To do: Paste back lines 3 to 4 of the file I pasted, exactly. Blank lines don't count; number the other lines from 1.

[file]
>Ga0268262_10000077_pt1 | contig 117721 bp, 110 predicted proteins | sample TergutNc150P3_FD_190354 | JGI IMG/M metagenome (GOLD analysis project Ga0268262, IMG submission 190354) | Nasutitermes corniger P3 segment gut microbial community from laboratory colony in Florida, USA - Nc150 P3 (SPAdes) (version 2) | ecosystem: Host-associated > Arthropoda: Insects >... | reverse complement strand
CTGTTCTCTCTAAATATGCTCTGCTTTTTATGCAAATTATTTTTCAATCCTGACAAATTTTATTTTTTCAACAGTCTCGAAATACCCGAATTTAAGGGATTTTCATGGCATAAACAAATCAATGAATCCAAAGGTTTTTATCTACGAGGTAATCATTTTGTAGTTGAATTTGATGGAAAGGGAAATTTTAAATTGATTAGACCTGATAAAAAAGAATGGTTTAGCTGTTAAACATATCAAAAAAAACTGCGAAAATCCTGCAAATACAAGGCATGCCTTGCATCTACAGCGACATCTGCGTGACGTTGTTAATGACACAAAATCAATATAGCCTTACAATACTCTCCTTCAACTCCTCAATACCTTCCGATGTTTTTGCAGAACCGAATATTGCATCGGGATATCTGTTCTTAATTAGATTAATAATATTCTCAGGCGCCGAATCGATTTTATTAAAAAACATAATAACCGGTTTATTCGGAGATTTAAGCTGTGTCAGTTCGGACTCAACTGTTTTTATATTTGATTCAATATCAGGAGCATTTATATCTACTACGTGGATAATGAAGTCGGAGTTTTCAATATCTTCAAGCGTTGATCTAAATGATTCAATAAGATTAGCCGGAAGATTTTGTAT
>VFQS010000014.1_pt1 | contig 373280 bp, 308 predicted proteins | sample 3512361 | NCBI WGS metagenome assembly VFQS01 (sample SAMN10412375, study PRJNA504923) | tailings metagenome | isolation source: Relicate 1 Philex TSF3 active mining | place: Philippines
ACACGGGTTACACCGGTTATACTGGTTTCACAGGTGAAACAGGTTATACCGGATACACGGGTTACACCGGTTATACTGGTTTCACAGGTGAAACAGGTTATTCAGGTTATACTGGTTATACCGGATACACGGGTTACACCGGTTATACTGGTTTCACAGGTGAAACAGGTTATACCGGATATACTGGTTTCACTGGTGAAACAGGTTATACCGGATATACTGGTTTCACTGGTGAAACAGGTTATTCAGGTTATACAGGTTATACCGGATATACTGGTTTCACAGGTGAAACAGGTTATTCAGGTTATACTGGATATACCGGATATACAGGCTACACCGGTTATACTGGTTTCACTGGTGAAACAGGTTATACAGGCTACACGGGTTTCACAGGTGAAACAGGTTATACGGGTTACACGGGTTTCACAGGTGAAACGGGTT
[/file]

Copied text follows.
>VFQS010000014.1_pt1 | contig 373280 bp, 308 predicted proteins | sample 3512361 | NCBI WGS metagenome assembly VFQS01 (sample SAMN10412375, study PRJNA504923) | tailings metagenome | isolation source: Relicate 1 Philex TSF3 active mining | place: Philippines
ACACGGGTTACACCGGTTATACTGGTTTCACAGGTGAAACAGGTTATACCGGATACACGGGTTACACCGGTTATACTGGTTTCACAGGTGAAACAGGTTATTCAGGTTATACTGGTTATACCGGATACACGGGTTACACCGGTTATACTGGTTTCACAGGTGAAACAGGTTATACCGGATATACTGGTTTCACTGGTGAAACAGGTTATACCGGATATACTGGTTTCACTGGTGAAACAGGTTATTCAGGTTATACAGGTTATACCGGATATACTGGTTTCACAGGTGAAACAGGTTATTCAGGTTATACTGGATATACCGGATATACAGGCTACACCGGTTATACTGGTTTCACTGGTGAAACAGGTTATACAGGCTACACGGGTTTCACAGGTGAAACAGGTTATACGGGTTACACGGGTTTCACAGGTGAAACGGGTT